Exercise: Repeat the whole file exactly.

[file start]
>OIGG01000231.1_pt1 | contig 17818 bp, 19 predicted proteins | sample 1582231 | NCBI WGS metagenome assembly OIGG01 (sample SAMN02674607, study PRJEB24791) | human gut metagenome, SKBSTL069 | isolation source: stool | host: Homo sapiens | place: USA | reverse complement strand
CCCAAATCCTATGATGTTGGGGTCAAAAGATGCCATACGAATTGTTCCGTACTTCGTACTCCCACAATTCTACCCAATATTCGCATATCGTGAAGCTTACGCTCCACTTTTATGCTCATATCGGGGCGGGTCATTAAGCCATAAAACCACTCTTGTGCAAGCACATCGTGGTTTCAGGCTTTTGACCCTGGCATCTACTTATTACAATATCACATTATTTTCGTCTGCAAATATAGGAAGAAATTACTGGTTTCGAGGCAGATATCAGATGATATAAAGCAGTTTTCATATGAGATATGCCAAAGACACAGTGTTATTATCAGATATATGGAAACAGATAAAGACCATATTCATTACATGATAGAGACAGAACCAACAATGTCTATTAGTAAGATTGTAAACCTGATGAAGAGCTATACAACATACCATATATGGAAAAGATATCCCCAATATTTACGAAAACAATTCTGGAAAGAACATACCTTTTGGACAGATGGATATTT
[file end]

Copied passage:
>OIGG01000231.1_pt1 | contig 17818 bp, 19 predicted proteins | sample 1582231 | NCBI WGS metagenome assembly OIGG01 (sample SAMN02674607, study PRJEB24791) | human gut metagenome, SKBSTL069 | isolation source: stool | host: Homo sapiens | place: USA | reverse complement strand
CCCAAATCCTATGATGTTGGGGTCAAAAGATGCCATACGAATTGTTCCGTACTTCGTACTCCCACAATTCTACCCAATATTCGCATATCGTGAAGCTTACGCTCCACTTTTATGCTCATATCGGGGCGGGTCATTAAGCCATAAAACCACTCTTGTGCAAGCACATCGTGGTTTCAGGCTTTTGACCCTGGCATCTACTTATTACAATATCACATTATTTTCGTCTGCAAATATAGGAAGAAATTACTGGTTTCGAGGCAGATATCAGATGATATAAAGCAGTTTTCATATGAGATATGCCAAAGACACAGTGTTATTATCAGATATATGGAAACAGATAAAGACCATATTCATTACATGATAGAGACAGAACCAACAATGTCTATTAGTAAGATTGTAAACCTGATGAAGAGCTATACAACATACCATATATGGAAAAGATATCCCCAATATTTACGAAAACAATTCTGGAAAGAACATACCTTTTGGACAGATGGATATTT